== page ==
We are all aware of the truths that seem to point to loneliness and depression in older Americans, and how, as family members and caregivers we should be on the lookout for indicators that our loved ones may be struggling.
However, there’s a growing shift, as more and more older people are choosing to live their golden years’ out in ‘experiences’. Happiness is more strongly associated with meaningful experiences than the accumulation of possessions. The iconic American Dream to own a home, have 2.5 children, a nice car, and a sizeable nest egg appeals for inherent reasons, but the ability to continue to make memories with either a spouse, family members, or friends is a growing trend in the lives of many seniors today.
Experiences can be as simple as taking the grandchildren to the beach, or traveling to an unexplored (for them) location. If your loved one has the ability to get out on their own, let them. Try not to be concerned about their ability to drive ‘that far’ on their own. Perhaps they want to experience something new. While the natural response is to say, not at your age, allow them the ability to do that thing, and perhaps even go with them.
One study shows that when people perceived they had less time left, they found greater happiness in ordinary experiences than younger individuals who perceived they had significant amounts of time ahead of them and who found greater happiness in the extraordinary.
The truth is, the older we get, we do gain more wisdom. We have learned that life experience gives you perspective. You know the downs don’t last, and the ups don’t last. As a result, experiences, or those things that make us happy, begin to shift also.
Encourage them to go out and live life, and perhaps any loneliness or depression you were seeing will begin to disappear. Being active at any age, and especially in seniors, is proven to have a positive effect on our mood and our health.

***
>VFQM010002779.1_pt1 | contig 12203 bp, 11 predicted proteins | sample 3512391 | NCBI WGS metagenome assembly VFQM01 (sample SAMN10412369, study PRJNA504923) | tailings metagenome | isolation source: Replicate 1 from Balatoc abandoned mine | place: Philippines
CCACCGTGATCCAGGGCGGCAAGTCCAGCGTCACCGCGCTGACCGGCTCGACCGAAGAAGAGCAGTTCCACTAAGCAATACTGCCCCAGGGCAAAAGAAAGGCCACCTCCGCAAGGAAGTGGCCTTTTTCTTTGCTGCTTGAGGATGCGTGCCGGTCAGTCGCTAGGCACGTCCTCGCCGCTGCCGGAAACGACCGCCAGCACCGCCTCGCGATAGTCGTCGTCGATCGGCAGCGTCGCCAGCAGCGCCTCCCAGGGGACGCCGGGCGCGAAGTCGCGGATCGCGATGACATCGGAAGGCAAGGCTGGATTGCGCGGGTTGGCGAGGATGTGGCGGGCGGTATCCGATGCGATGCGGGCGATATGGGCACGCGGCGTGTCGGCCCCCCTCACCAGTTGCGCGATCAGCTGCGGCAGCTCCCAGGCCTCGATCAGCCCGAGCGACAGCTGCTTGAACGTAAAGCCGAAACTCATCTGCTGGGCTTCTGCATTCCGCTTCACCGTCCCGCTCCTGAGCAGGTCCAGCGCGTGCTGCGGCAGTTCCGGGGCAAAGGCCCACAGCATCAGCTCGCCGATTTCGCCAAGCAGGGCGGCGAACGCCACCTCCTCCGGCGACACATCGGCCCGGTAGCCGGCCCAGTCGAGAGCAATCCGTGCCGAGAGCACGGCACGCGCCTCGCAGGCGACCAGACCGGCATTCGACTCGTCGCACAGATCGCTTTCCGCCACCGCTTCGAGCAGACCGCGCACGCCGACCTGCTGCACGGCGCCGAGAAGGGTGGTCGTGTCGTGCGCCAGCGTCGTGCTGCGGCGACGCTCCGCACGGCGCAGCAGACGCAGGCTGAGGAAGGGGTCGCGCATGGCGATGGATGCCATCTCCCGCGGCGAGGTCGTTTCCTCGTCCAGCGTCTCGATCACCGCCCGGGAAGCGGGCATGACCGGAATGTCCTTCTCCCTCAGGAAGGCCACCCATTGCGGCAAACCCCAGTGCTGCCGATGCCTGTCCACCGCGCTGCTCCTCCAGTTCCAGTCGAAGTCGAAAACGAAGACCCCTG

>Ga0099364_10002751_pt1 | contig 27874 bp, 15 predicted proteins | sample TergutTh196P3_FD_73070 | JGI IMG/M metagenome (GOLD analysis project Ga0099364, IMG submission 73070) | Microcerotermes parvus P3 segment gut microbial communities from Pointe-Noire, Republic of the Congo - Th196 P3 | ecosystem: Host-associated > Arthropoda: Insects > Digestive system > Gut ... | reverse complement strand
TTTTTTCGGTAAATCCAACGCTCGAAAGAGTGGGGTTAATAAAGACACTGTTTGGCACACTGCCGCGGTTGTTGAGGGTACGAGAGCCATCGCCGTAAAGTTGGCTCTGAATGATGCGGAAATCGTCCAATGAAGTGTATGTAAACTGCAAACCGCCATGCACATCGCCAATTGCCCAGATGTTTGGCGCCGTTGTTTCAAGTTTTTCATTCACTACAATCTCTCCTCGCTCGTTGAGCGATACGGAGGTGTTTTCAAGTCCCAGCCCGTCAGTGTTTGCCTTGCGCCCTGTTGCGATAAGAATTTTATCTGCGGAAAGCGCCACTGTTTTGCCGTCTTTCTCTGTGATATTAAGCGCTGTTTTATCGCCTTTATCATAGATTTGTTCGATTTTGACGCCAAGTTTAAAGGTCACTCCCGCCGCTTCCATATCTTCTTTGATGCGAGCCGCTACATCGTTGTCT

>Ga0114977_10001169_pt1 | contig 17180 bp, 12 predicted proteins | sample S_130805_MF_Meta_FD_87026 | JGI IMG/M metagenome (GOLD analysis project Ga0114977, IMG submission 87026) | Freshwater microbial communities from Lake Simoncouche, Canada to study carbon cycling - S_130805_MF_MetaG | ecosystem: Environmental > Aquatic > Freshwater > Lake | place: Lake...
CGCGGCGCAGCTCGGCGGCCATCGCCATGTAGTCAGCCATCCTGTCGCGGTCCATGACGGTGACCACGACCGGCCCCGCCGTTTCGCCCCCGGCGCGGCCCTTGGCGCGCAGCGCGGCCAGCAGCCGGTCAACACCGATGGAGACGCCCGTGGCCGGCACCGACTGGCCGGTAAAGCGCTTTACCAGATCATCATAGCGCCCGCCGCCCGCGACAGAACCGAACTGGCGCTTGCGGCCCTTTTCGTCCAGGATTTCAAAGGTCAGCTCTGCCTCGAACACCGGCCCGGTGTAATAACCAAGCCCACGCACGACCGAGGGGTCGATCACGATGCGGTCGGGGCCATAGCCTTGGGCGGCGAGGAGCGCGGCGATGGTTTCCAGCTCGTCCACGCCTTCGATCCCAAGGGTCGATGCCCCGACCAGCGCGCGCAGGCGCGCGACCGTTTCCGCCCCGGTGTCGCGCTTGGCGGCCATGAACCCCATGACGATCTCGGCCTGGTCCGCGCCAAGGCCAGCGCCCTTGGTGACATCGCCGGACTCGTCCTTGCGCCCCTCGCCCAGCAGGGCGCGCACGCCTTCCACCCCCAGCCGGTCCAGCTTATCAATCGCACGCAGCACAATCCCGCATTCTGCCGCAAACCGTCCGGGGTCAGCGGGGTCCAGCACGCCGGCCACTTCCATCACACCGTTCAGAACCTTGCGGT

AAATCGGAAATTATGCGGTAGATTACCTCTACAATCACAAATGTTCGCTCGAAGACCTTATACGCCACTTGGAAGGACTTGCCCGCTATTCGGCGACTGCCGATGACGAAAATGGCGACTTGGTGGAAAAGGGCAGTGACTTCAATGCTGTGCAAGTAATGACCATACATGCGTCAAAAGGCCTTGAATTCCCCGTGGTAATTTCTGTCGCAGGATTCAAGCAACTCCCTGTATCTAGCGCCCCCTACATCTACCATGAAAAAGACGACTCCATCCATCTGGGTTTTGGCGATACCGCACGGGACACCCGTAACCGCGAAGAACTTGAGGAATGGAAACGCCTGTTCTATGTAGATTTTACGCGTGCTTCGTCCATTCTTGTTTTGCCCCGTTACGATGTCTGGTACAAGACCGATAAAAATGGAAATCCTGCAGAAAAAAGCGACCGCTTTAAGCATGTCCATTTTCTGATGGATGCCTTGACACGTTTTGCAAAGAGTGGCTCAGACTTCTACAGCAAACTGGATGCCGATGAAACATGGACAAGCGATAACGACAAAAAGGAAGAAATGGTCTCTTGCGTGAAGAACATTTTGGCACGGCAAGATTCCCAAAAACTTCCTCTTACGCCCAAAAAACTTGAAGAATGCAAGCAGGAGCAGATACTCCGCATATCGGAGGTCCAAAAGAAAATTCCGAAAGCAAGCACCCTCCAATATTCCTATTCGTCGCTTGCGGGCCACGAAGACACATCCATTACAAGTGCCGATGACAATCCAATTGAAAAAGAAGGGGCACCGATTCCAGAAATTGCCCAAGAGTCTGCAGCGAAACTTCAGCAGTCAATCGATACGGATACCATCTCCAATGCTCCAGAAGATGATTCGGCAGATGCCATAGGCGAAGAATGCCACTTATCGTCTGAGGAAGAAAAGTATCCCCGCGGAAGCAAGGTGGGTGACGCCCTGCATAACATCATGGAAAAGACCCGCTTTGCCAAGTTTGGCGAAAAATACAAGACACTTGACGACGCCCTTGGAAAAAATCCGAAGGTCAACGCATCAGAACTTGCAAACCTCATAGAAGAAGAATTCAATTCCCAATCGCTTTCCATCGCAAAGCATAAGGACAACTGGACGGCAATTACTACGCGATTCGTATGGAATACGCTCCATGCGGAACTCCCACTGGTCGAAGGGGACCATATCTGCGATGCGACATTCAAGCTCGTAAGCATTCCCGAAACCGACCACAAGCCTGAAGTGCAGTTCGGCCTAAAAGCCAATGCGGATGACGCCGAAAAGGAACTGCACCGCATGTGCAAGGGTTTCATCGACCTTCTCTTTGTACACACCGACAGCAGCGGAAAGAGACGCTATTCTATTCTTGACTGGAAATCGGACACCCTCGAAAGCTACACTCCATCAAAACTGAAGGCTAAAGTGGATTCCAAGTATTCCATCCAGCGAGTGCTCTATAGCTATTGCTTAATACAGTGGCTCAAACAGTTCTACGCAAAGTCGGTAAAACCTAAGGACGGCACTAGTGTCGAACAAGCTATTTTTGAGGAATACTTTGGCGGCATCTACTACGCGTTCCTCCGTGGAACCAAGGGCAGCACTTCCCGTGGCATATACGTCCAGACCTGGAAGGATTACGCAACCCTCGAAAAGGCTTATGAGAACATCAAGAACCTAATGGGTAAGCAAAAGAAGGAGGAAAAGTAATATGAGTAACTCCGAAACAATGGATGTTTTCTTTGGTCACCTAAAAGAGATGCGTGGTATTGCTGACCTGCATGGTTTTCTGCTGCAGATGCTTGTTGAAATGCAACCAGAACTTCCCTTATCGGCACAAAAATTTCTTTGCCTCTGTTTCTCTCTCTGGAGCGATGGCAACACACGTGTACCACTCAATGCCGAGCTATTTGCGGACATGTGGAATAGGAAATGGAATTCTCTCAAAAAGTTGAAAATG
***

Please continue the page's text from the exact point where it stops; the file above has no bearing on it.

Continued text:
Here’s a few other tips we’ve gathered over the years:
- Recognize a positive event each day.
- Savor that event and log it in a journal or tell someone about it.
- Start a daily gratitude journal.
- List a personal strength and note how you used it.
- Set an attainable goal and note your progress.
- Report a relatively minor stress and list ways to refocus on the event positively.
- Recognize and practice small acts of kindness daily.
- Practice mindfulness, focusing on the here and now rather than the past or future.
At LifeFone, we know that the older people in your life want to continue to live through their experiences. We also know that you are increasingly aware that they are slowing down. We recommend that they have a medical alert device with them at all times. Take a look at what we offer, we are sure you’ll find the right one for their active lifestyle.
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